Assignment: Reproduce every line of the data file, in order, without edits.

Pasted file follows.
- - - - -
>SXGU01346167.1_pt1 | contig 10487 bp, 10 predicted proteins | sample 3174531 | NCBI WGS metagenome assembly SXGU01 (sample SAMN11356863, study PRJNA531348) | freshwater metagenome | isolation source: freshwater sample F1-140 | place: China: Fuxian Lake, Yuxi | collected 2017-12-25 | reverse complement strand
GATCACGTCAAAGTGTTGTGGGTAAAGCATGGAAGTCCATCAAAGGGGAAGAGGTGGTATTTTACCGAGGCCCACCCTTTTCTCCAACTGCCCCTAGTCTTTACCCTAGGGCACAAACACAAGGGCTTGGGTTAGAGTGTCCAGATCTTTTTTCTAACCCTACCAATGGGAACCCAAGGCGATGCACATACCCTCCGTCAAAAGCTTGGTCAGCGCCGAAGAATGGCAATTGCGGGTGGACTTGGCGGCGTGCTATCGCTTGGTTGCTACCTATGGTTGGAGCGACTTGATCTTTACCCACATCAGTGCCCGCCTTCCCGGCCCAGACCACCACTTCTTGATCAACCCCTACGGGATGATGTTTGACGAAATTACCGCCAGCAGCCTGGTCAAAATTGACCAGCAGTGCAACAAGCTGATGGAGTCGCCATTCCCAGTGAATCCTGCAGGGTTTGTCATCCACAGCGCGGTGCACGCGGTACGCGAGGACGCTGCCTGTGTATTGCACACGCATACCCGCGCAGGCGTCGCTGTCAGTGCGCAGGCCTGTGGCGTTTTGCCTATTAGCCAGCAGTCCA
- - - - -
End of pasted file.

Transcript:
>SXGU01346167.1_pt1 | contig 10487 bp, 10 predicted proteins | sample 3174531 | NCBI WGS metagenome assembly SXGU01 (sample SAMN11356863, study PRJNA531348) | freshwater metagenome | isolation source: freshwater sample F1-140 | place: China: Fuxian Lake, Yuxi | collected 2017-12-25 | reverse complement strand
GATCACGTCAAAGTGTTGTGGGTAAAGCATGGAAGTCCATCAAAGGGGAAGAGGTGGTATTTTACCGAGGCCCACCCTTTTCTCCAACTGCCCCTAGTCTTTACCCTAGGGCACAAACACAAGGGCTTGGGTTAGAGTGTCCAGATCTTTTTTCTAACCCTACCAATGGGAACCCAAGGCGATGCACATACCCTCCGTCAAAAGCTTGGTCAGCGCCGAAGAATGGCAATTGCGGGTGGACTTGGCGGCGTGCTATCGCTTGGTTGCTACCTATGGTTGGAGCGACTTGATCTTTACCCACATCAGTGCCCGCCTTCCCGGCCCAGACCACCACTTCTTGATCAACCCCTACGGGATGATGTTTGACGAAATTACCGCCAGCAGCCTGGTCAAAATTGACCAGCAGTGCAACAAGCTGATGGAGTCGCCATTCCCAGTGAATCCTGCAGGGTTTGTCATCCACAGCGCGGTGCACGCGGTACGCGAGGACGCTGCCTGTGTATTGCACACGCATACCCGCGCAGGCGTCGCTGTCAGTGCGCAGGCCTGTGGCGTTTTGCCTATTAGCCAGCAGTCCA